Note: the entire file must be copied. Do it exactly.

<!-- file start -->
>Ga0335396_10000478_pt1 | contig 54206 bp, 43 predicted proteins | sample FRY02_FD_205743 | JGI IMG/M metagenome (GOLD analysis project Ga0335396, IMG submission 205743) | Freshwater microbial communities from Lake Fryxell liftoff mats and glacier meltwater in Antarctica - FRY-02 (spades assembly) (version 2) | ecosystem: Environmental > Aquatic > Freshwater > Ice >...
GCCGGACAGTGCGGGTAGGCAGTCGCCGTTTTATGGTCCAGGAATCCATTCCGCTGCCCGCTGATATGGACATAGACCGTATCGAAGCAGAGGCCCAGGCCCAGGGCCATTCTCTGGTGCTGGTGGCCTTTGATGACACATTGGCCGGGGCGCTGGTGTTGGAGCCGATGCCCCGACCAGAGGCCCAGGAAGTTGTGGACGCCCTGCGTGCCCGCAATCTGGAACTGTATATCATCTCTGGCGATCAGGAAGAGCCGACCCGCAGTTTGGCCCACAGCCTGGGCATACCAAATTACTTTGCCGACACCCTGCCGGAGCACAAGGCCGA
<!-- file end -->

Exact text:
>Ga0335396_10000478_pt1 | contig 54206 bp, 43 predicted proteins | sample FRY02_FD_205743 | JGI IMG/M metagenome (GOLD analysis project Ga0335396, IMG submission 205743) | Freshwater microbial communities from Lake Fryxell liftoff mats and glacier meltwater in Antarctica - FRY-02 (spades assembly) (version 2) | ecosystem: Environmental > Aquatic > Freshwater > Ice >...
GCCGGACAGTGCGGGTAGGCAGTCGCCGTTTTATGGTCCAGGAATCCATTCCGCTGCCCGCTGATATGGACATAGACCGTATCGAAGCAGAGGCCCAGGCCCAGGGCCATTCTCTGGTGCTGGTGGCCTTTGATGACACATTGGCCGGGGCGCTGGTGTTGGAGCCGATGCCCCGACCAGAGGCCCAGGAAGTTGTGGACGCCCTGCGTGCCCGCAATCTGGAACTGTATATCATCTCTGGCGATCAGGAAGAGCCGACCCGCAGTTTGGCCCACAGCCTGGGCATACCAAATTACTTTGCCGACACCCTGCCGGAGCACAAGGCCGA